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Lauren specializes in plant-based living and vegan and vegetarian diets for all ages. She also enjoys writing about parenting and a wide variety of health, environmental, and nutrition topics. Find her at www.laurenpanoff.com.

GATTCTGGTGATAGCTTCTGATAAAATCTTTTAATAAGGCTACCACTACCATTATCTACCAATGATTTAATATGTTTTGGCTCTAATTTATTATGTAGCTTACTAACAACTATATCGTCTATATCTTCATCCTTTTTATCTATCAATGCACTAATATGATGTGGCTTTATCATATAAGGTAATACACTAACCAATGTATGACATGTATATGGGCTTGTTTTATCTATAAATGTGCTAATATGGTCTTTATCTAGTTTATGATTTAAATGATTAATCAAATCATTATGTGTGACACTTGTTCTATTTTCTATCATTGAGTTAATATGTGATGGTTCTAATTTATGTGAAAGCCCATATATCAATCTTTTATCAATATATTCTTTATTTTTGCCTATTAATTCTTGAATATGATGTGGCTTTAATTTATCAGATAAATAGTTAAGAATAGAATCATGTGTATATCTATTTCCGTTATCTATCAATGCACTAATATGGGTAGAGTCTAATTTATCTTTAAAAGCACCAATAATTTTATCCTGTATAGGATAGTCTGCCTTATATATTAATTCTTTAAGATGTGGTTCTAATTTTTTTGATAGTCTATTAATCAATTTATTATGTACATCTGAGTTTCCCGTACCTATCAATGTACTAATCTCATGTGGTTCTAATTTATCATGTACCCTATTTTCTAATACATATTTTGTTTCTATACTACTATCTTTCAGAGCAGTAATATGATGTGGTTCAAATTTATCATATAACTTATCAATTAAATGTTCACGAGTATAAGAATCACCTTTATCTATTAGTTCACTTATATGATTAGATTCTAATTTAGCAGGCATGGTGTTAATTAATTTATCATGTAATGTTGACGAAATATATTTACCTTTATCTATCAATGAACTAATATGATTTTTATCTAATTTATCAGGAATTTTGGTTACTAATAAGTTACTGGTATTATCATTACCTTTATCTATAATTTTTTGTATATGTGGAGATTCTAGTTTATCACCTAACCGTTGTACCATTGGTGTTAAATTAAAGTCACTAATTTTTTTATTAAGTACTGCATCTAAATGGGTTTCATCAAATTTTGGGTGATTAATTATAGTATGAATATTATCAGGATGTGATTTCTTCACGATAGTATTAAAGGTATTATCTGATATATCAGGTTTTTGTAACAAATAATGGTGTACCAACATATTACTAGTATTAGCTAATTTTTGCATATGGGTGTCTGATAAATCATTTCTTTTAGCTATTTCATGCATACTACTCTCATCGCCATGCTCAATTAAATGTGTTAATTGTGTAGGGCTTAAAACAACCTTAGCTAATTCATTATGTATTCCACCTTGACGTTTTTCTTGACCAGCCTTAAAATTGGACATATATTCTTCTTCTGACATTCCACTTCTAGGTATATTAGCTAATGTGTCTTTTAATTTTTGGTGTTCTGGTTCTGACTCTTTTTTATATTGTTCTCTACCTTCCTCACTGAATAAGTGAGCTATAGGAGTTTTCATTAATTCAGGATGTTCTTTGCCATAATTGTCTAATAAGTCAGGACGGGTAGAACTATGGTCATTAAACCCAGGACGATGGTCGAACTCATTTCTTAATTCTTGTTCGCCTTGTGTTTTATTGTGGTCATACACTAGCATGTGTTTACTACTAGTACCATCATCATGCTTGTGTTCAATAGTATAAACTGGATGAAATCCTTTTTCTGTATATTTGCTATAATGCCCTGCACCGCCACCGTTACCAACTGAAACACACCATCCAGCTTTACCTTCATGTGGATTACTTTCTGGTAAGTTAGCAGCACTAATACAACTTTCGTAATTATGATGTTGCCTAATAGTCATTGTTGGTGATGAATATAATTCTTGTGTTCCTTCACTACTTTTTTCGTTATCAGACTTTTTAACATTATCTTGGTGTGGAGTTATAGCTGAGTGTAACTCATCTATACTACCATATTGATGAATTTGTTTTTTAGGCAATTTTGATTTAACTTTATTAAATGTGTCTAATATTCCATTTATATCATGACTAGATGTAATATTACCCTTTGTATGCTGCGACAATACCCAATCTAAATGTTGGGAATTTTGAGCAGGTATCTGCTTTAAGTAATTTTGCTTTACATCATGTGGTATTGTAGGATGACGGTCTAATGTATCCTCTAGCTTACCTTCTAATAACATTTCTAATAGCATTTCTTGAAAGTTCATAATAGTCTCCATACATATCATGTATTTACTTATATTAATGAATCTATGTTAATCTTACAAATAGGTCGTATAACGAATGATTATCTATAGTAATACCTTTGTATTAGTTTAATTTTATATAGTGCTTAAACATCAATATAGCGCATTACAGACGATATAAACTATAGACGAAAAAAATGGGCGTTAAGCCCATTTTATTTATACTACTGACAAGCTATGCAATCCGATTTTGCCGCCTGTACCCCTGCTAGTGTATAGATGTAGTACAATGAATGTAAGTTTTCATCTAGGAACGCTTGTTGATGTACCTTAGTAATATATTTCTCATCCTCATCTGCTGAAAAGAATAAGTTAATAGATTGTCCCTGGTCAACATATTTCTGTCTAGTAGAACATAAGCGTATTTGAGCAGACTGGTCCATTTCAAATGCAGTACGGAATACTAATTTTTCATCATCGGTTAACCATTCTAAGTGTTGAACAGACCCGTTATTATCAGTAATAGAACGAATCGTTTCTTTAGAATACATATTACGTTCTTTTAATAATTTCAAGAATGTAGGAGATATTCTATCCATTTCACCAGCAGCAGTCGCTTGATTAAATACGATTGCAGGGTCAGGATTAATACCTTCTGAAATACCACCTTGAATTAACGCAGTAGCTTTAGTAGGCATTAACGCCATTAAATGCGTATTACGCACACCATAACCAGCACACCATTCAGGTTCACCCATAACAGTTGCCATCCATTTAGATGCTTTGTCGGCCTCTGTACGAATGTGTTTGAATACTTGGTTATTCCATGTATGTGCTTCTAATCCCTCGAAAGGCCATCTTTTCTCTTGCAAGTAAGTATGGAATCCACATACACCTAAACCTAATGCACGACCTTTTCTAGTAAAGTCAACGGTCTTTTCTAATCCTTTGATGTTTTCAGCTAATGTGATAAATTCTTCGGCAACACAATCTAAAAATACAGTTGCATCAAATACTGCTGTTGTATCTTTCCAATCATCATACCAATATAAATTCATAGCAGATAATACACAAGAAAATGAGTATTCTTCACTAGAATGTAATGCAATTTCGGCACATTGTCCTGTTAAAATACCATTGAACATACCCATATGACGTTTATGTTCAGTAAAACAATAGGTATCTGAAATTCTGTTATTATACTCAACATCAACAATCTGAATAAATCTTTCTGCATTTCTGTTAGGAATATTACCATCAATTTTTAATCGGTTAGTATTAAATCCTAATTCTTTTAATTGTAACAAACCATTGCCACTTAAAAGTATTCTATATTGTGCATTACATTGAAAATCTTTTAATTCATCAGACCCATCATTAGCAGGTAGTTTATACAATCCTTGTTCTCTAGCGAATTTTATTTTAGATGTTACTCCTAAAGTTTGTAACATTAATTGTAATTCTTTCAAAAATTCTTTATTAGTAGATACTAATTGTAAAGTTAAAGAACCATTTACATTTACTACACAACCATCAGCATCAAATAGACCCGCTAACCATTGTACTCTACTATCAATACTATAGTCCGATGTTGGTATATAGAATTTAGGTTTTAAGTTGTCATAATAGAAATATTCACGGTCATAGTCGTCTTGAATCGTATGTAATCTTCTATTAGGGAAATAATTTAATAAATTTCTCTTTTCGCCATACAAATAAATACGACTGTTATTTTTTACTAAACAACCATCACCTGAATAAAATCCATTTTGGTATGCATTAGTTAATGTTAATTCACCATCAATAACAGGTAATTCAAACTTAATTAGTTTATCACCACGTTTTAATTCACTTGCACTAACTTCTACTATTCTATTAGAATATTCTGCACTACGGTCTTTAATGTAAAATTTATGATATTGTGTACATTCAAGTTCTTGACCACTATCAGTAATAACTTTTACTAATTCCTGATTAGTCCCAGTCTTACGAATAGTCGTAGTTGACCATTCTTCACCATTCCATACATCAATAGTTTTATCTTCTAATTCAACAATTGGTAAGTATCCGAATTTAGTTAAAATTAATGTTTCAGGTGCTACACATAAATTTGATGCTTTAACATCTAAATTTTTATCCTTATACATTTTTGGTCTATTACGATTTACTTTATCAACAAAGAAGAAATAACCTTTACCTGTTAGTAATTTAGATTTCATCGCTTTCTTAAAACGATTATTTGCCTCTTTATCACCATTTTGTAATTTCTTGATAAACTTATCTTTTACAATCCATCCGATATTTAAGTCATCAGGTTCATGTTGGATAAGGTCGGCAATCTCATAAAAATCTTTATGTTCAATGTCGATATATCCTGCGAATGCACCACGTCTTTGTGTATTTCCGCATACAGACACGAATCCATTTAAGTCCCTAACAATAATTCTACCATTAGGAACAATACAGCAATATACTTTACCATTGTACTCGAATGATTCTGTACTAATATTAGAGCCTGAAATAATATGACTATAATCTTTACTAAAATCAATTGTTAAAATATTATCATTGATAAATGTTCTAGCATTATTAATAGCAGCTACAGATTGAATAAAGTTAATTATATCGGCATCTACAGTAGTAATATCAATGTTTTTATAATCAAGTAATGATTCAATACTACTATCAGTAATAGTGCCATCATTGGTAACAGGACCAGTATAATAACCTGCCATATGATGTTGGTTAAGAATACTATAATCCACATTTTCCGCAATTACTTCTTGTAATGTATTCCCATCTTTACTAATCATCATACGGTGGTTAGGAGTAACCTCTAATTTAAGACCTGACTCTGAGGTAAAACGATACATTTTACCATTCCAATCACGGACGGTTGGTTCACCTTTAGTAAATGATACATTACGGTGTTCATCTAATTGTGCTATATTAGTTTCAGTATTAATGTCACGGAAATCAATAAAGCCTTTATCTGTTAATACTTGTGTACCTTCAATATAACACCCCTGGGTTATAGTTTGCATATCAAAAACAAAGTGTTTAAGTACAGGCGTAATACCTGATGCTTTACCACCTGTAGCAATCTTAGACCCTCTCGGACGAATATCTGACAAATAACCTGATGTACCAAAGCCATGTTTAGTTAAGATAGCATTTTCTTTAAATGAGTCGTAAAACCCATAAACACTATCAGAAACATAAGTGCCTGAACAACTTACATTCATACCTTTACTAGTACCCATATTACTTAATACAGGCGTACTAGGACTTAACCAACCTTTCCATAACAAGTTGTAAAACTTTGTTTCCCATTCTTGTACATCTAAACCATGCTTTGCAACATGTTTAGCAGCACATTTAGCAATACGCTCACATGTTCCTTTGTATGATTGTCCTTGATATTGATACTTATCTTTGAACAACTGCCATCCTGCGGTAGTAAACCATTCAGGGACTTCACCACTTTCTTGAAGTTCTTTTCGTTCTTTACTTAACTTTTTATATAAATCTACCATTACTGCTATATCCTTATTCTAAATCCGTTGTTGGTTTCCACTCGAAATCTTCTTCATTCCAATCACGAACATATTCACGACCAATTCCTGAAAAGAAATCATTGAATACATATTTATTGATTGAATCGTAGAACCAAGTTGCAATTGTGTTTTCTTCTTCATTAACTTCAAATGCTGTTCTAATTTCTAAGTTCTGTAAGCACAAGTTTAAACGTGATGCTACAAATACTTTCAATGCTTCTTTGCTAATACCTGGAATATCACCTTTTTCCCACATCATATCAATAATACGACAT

Kalyn is a Registered Dietitian-Nutritionist and a Science & Health Educator with the Medical and Scientific Communications team at Pharmavite. Her experience in the field of nutrition prior to joining Pharmavite has included community and public health education, media dietetics, and clinical practice in the areas of disordered eating, diabetes, women’s health, and general wellness. Kalyn received her Bachelor of Science degree in Nutrition and Dietetics from Arizona State University in Phoenix, Arizona, and completed her dietetic supervised practice in Maricopa County, AZ, with an emphasis on public health. Kalyn is certified in Integrative and Functional Nutrition through the Academy of Nutrition and Dietetics, where she is an active member in addition to memberships in Dietitians in Functional Medicine, Women’s Health Dietitians, and the International Federation of Eating Disorder Dietitians.